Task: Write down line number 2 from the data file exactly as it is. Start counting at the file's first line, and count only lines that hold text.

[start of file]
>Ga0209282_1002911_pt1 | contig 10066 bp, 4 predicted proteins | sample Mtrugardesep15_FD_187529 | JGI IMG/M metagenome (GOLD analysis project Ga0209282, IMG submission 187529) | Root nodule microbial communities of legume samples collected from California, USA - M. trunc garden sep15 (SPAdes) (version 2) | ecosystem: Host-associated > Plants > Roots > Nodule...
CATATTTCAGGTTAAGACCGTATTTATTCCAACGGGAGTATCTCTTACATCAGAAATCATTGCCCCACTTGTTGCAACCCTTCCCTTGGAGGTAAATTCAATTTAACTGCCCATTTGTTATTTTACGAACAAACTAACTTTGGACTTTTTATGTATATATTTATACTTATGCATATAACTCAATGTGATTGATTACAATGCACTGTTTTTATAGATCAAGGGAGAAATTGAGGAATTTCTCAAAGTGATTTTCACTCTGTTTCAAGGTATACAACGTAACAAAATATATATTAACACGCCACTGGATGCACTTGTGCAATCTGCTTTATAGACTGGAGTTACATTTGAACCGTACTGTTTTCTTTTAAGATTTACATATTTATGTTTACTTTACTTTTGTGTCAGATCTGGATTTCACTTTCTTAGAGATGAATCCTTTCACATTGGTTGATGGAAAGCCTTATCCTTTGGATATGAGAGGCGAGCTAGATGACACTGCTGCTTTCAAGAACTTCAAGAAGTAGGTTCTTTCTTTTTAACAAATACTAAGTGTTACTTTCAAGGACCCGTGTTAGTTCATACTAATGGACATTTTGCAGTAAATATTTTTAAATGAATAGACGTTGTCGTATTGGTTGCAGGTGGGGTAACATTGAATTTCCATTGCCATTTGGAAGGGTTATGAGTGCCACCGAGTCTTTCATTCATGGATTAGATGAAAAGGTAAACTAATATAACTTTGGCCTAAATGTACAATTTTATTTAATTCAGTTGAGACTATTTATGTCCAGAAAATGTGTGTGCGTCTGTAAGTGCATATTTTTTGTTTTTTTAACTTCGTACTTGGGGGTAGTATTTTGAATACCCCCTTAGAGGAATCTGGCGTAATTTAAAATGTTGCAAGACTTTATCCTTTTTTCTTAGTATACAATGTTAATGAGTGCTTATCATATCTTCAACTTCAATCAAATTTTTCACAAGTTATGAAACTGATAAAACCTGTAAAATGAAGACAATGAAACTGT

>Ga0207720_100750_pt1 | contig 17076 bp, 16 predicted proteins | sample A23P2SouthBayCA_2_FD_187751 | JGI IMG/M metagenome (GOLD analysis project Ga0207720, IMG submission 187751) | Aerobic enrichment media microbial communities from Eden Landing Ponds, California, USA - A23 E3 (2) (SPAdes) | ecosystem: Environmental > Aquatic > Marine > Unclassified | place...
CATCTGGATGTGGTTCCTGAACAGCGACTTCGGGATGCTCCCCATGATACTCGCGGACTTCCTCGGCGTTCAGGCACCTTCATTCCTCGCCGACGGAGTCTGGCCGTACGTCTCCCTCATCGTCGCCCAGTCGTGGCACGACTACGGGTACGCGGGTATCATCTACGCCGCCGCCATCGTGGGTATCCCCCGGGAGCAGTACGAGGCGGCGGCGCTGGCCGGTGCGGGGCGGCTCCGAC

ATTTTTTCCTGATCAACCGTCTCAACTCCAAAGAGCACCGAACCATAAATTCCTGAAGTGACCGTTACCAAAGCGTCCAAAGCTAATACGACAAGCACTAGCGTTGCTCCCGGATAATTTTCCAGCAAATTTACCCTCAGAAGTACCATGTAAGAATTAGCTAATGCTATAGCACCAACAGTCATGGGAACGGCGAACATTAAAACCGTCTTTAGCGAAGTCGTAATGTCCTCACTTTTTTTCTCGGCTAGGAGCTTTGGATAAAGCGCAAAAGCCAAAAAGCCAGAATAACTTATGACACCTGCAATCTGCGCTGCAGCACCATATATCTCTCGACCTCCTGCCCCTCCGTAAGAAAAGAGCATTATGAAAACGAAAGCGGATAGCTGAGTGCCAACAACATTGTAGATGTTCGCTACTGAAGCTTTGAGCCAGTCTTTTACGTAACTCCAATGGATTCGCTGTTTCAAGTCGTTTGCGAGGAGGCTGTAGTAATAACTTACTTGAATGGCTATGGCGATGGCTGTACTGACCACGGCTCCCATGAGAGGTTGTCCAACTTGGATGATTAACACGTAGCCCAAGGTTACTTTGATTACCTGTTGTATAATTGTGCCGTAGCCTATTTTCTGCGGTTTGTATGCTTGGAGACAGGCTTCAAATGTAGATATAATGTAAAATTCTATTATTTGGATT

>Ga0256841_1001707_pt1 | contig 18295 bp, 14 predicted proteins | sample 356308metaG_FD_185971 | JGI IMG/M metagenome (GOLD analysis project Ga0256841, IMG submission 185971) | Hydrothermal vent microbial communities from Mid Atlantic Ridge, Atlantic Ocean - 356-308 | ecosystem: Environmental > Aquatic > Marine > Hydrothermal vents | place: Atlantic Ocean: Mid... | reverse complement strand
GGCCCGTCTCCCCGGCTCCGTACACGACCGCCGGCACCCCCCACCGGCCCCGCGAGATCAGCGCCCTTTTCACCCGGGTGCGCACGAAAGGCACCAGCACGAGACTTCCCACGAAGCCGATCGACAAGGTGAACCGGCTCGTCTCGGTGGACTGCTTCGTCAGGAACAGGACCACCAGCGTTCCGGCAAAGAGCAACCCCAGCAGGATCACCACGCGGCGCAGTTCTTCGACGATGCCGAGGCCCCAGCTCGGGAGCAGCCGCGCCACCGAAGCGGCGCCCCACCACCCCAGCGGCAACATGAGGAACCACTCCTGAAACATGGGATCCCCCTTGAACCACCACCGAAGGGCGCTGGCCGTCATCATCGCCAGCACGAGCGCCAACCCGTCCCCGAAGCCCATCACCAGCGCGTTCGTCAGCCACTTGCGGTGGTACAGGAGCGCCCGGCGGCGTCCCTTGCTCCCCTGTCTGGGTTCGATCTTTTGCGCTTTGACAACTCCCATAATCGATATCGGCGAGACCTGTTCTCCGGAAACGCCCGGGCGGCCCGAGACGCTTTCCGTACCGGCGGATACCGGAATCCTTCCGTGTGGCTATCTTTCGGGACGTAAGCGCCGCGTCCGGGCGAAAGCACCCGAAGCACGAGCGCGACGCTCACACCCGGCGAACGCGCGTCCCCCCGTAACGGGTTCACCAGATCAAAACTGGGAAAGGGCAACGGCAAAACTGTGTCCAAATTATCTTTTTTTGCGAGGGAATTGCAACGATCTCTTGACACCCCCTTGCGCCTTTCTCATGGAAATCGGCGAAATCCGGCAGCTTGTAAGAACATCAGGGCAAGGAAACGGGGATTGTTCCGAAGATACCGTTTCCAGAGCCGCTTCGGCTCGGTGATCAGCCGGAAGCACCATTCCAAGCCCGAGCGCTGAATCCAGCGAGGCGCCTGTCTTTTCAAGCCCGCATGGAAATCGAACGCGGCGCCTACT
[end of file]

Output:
CATATTTCAGGTTAAGACCGTATTTATTCCAACGGGAGTATCTCTTACATCAGAAATCATTGCCCCACTTGTTGCAACCCTTCCCTTGGAGGTAAATTCAATTTAACTGCCCATTTGTTATTTTACGAACAAACTAACTTTGGACTTTTTATGTATATATTTATACTTATGCATATAACTCAATGTGATTGATTACAATGCACTGTTTTTATAGATCAAGGGAGAAATTGAGGAATTTCTCAAAGTGATTTTCACTCTGTTTCAAGGTATACAACGTAACAAAATATATATTAACACGCCACTGGATGCACTTGTGCAATCTGCTTTATAGACTGGAGTTACATTTGAACCGTACTGTTTTCTTTTAAGATTTACATATTTATGTTTACTTTACTTTTGTGTCAGATCTGGATTTCACTTTCTTAGAGATGAATCCTTTCACATTGGTTGATGGAAAGCCTTATCCTTTGGATATGAGAGGCGAGCTAGATGACACTGCTGCTTTCAAGAACTTCAAGAAGTAGGTTCTTTCTTTTTAACAAATACTAAGTGTTACTTTCAAGGACCCGTGTTAGTTCATACTAATGGACATTTTGCAGTAAATATTTTTAAATGAATAGACGTTGTCGTATTGGTTGCAGGTGGGGTAACATTGAATTTCCATTGCCATTTGGAAGGGTTATGAGTGCCACCGAGTCTTTCATTCATGGATTAGATGAAAAGGTAAACTAATATAACTTTGGCCTAAATGTACAATTTTATTTAATTCAGTTGAGACTATTTATGTCCAGAAAATGTGTGTGCGTCTGTAAGTGCATATTTTTTGTTTTTTTAACTTCGTACTTGGGGGTAGTATTTTGAATACCCCCTTAGAGGAATCTGGCGTAATTTAAAATGTTGCAAGACTTTATCCTTTTTTCTTAGTATACAATGTTAATGAGTGCTTATCATATCTTCAACTTCAATCAAATTTTTCACAAGTTATGAAACTGATAAAACCTGTAAAATGAAGACAATGAAACTGT